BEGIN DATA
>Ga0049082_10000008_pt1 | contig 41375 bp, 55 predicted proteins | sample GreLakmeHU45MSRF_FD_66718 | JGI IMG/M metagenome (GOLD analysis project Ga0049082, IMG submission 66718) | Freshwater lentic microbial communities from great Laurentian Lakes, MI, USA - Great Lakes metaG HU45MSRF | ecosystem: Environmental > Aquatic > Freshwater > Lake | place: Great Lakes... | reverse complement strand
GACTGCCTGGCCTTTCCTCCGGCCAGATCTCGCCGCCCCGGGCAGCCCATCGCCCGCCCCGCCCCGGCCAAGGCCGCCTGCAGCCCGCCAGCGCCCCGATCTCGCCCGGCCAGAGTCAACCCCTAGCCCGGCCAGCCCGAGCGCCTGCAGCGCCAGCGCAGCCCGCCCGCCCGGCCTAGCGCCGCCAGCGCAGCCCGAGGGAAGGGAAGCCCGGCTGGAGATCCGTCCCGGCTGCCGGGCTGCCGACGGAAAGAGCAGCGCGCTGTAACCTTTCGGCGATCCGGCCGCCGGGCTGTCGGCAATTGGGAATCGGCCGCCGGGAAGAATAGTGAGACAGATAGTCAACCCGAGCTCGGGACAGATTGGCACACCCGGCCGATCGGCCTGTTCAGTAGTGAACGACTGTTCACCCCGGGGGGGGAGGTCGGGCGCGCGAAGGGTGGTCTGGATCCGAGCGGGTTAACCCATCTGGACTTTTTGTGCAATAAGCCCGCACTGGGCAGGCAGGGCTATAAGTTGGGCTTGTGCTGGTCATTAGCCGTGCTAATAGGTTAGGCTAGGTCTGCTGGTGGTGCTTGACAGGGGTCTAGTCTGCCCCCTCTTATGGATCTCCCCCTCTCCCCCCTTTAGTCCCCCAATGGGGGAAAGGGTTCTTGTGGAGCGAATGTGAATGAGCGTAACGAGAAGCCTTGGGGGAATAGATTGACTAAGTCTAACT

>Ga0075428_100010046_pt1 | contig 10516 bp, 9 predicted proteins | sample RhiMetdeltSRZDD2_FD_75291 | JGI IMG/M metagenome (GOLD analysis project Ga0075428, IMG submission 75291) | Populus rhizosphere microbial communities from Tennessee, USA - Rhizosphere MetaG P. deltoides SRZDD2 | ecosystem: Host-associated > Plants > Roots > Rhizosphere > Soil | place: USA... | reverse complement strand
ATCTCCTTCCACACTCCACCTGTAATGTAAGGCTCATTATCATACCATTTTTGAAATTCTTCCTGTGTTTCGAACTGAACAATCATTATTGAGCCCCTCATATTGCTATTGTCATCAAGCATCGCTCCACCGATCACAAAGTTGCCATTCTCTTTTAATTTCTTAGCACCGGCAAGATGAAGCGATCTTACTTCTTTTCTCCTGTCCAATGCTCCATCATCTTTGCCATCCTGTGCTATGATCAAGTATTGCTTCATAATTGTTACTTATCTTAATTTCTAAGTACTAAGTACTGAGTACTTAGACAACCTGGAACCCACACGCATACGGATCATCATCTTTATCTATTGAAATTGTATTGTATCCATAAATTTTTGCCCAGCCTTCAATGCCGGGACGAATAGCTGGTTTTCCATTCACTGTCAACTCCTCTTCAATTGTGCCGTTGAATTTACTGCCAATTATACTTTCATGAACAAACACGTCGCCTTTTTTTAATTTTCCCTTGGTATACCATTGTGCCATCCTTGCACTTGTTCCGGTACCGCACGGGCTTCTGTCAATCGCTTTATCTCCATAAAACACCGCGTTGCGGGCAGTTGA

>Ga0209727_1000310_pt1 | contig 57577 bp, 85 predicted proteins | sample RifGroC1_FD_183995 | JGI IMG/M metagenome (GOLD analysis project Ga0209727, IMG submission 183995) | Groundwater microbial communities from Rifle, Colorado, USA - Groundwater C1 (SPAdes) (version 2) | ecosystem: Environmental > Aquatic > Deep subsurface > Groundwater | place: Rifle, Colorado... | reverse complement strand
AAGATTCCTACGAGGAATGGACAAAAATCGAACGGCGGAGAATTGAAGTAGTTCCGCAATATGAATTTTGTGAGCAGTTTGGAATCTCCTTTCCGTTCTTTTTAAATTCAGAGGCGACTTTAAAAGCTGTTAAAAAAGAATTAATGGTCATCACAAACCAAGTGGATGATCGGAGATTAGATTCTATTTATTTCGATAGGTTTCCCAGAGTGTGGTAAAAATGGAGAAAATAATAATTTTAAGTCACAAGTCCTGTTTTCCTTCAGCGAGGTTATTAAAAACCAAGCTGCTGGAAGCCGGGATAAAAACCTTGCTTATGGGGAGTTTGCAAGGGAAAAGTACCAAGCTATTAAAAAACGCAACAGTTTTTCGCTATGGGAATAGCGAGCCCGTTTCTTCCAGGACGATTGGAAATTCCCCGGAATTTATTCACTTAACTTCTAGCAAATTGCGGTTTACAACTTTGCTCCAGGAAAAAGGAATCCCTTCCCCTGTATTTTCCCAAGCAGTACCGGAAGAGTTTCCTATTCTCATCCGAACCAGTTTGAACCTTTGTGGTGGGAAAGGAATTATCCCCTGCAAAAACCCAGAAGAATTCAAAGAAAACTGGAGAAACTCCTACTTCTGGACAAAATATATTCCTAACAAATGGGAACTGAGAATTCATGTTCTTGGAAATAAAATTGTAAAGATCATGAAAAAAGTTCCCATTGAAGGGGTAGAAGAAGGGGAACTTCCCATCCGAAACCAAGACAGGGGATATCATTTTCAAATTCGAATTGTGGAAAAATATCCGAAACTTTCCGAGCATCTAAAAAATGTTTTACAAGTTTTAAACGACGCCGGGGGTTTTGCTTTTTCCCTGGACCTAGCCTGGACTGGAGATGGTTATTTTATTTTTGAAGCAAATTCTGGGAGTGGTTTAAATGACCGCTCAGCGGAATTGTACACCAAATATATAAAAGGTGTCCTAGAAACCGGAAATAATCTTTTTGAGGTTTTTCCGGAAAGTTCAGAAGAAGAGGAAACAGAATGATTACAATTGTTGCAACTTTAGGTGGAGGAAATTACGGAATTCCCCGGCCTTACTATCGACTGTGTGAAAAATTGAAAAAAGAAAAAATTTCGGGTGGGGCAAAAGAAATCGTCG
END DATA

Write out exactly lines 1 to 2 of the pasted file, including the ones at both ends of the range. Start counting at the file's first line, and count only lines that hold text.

>Ga0049082_10000008_pt1 | contig 41375 bp, 55 predicted proteins | sample GreLakmeHU45MSRF_FD_66718 | JGI IMG/M metagenome (GOLD analysis project Ga0049082, IMG submission 66718) | Freshwater lentic microbial communities from great Laurentian Lakes, MI, USA - Great Lakes metaG HU45MSRF | ecosystem: Environmental > Aquatic > Freshwater > Lake | place: Great Lakes... | reverse complement strand
GACTGCCTGGCCTTTCCTCCGGCCAGATCTCGCCGCCCCGGGCAGCCCATCGCCCGCCCCGCCCCGGCCAAGGCCGCCTGCAGCCCGCCAGCGCCCCGATCTCGCCCGGCCAGAGTCAACCCCTAGCCCGGCCAGCCCGAGCGCCTGCAGCGCCAGCGCAGCCCGCCCGCCCGGCCTAGCGCCGCCAGCGCAGCCCGAGGGAAGGGAAGCCCGGCTGGAGATCCGTCCCGGCTGCCGGGCTGCCGACGGAAAGAGCAGCGCGCTGTAACCTTTCGGCGATCCGGCCGCCGGGCTGTCGGCAATTGGGAATCGGCCGCCGGGAAGAATAGTGAGACAGATAGTCAACCCGAGCTCGGGACAGATTGGCACACCCGGCCGATCGGCCTGTTCAGTAGTGAACGACTGTTCACCCCGGGGGGGGAGGTCGGGCGCGCGAAGGGTGGTCTGGATCCGAGCGGGTTAACCCATCTGGACTTTTTGTGCAATAAGCCCGCACTGGGCAGGCAGGGCTATAAGTTGGGCTTGTGCTGGTCATTAGCCGTGCTAATAGGTTAGGCTAGGTCTGCTGGTGGTGCTTGACAGGGGTCTAGTCTGCCCCCTCTTATGGATCTCCCCCTCTCCCCCCTTTAGTCCCCCAATGGGGGAAAGGGTTCTTGTGGAGCGAATGTGAATGAGCGTAACGAGAAGCCTTGGGGGAATAGATTGACTAAGTCTAACT